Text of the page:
£ * o ■-
Auditor eyes county role — Page 3
Holiday lighting planned — Page 12
Wednesday, November 24, 1999
will help clean up
local creek smells
by STEVE BARRY
On the move
Monica Volante and Cati Ball enjoying a balmy November even- bikes and rollerblades.
ing outdoors before old man winter forces them to hang up the
The Environmental Protection
Agency is slowly squeezing Amherst until the city curtails all affluent discharges into Beaver Creek.
"They (the EPA) made it very
clear to us at the last meeting that
they no longer want us to discharge
to the creek. They made it pretty
clear that if we do stay on the creek
we will have problems." mayor
John Higgins said, following the latest round with the EPA.
About 18 years ago the EPA levied a $250,000 fine on Amherst for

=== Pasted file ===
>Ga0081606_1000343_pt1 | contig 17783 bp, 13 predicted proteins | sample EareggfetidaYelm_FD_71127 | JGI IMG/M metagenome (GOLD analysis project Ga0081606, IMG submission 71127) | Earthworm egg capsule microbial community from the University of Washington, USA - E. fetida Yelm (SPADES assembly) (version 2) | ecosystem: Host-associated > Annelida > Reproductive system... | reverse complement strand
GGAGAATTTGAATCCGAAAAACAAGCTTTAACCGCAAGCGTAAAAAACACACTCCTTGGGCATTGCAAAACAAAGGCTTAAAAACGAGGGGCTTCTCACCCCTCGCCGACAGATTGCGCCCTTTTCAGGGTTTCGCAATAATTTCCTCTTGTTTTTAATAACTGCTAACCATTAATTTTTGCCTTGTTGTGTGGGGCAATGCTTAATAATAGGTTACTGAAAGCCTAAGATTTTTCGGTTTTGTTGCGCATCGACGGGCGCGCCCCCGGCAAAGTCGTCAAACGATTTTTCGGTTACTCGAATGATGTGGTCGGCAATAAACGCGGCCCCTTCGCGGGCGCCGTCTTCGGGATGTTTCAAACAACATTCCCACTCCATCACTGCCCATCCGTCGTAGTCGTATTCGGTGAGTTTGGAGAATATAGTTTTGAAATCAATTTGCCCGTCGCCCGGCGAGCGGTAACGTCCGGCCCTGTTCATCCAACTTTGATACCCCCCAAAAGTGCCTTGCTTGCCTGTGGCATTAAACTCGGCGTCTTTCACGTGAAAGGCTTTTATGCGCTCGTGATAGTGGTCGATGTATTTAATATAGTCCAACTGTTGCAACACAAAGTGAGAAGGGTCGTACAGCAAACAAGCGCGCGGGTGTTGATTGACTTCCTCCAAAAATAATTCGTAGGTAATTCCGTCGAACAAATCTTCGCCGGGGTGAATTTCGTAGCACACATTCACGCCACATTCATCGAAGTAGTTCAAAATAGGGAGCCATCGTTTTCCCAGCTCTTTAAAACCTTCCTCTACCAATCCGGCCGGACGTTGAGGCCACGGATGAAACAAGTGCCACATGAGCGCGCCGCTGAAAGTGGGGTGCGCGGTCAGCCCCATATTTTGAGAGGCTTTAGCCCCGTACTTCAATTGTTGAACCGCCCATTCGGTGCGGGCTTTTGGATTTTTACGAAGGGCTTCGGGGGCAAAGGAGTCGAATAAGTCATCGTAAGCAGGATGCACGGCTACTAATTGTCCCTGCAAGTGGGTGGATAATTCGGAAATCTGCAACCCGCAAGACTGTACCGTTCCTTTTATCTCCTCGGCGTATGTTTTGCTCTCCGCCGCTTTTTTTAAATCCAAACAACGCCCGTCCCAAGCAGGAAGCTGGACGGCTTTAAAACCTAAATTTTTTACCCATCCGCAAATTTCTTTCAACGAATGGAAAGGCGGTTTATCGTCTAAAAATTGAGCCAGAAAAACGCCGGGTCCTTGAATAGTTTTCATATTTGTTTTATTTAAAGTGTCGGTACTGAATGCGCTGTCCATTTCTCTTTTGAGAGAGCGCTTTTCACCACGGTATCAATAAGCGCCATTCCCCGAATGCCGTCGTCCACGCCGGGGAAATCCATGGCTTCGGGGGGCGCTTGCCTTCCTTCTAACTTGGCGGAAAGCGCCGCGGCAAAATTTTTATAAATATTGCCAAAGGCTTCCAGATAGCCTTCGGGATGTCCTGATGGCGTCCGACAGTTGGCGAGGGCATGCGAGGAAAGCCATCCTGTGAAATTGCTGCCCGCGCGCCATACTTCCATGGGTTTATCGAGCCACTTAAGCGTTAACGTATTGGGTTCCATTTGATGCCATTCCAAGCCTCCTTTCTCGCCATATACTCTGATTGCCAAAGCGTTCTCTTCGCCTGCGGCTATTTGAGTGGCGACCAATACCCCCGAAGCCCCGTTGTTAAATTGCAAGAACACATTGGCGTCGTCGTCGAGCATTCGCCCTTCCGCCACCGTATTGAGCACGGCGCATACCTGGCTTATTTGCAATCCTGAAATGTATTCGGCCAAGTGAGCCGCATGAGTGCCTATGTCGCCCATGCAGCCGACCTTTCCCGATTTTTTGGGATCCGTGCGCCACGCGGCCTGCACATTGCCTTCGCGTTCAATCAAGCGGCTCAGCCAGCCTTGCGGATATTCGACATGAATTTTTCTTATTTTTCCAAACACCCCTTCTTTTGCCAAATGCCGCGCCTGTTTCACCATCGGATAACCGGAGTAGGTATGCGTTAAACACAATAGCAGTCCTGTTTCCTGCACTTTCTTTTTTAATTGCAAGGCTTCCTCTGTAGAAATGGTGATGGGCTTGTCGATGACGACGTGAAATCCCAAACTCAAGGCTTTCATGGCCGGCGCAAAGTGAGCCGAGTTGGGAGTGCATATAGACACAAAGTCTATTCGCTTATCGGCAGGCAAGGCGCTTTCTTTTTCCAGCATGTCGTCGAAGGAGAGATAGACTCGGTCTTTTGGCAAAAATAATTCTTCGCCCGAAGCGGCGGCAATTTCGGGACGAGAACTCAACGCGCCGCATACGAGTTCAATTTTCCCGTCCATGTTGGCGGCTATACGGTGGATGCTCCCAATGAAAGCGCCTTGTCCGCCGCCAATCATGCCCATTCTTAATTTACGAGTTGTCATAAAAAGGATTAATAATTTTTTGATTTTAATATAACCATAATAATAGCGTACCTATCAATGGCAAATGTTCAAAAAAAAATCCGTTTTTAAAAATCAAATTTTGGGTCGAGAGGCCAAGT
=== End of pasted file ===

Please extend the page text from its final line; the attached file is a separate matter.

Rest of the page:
failure to comply with EPA requirements concerning the treatment
plant. The city took the EPA to
court only to see the fine reduced to
"No new permits to the creek
(will be issued), and the existing one
will have very extreme permit
levels. To stay on the creek would
be throwing good money after bad,"
Since the sixties, Amherst has
sought a right of way to discharge
affluents into Lake Erie, but until
now, has been unsuccessful. The
solution may be another link up
with the Lorain county MetroParks,
which has acquired 90 percent of
the old stone quarry pony trail.
Historically, the old pony trail
was a causeway used by the quarries
to transport huge sandstone blocks
from the quarries to Lake Erie for
shipment to other cities. Demand for
Amherst sandstone increased after
the destruction of Chicago during